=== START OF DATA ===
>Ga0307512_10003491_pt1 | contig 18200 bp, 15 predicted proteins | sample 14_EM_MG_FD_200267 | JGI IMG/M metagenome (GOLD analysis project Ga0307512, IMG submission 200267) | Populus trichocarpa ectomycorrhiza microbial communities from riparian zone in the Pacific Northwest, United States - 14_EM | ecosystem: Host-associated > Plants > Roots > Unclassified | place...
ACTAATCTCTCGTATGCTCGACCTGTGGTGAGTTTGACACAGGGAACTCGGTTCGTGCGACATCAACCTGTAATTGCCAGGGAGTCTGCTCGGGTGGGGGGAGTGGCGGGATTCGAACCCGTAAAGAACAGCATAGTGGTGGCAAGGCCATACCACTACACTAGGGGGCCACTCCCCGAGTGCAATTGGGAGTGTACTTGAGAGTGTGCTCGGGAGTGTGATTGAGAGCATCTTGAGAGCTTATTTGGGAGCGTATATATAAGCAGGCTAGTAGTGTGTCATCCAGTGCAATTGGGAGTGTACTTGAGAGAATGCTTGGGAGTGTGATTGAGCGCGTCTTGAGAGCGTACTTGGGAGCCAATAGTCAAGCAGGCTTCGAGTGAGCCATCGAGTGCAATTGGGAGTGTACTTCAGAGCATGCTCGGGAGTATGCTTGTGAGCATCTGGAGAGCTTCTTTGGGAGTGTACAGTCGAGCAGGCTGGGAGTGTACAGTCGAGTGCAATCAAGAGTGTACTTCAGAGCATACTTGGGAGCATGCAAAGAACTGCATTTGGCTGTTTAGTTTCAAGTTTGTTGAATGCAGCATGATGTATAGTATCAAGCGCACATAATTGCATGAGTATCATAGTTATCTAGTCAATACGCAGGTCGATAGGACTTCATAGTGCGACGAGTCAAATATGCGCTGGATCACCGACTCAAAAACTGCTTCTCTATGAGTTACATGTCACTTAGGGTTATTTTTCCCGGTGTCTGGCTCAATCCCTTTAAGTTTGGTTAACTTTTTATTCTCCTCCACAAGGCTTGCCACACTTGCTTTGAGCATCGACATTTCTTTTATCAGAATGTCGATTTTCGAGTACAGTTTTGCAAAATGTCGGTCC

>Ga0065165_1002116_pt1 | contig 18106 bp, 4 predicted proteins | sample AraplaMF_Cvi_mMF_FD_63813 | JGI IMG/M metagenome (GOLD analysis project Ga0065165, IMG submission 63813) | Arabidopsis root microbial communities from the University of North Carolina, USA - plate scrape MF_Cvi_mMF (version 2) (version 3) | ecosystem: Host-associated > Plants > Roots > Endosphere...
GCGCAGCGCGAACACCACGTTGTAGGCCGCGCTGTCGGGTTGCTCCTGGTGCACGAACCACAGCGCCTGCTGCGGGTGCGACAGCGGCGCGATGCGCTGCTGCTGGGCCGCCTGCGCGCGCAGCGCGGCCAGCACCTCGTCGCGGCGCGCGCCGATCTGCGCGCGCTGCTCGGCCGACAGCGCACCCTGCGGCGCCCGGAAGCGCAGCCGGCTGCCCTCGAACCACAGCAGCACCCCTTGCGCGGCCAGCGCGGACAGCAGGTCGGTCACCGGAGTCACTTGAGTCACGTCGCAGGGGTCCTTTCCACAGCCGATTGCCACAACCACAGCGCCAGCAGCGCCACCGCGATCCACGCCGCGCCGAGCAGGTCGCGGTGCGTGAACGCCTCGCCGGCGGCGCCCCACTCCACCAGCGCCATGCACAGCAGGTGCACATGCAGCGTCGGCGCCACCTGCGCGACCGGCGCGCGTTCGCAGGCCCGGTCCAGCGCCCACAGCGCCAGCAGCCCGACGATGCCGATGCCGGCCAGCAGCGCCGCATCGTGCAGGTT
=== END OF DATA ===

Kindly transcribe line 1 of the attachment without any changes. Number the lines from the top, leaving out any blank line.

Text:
>Ga0307512_10003491_pt1 | contig 18200 bp, 15 predicted proteins | sample 14_EM_MG_FD_200267 | JGI IMG/M metagenome (GOLD analysis project Ga0307512, IMG submission 200267) | Populus trichocarpa ectomycorrhiza microbial communities from riparian zone in the Pacific Northwest, United States - 14_EM | ecosystem: Host-associated > Plants > Roots > Unclassified | place...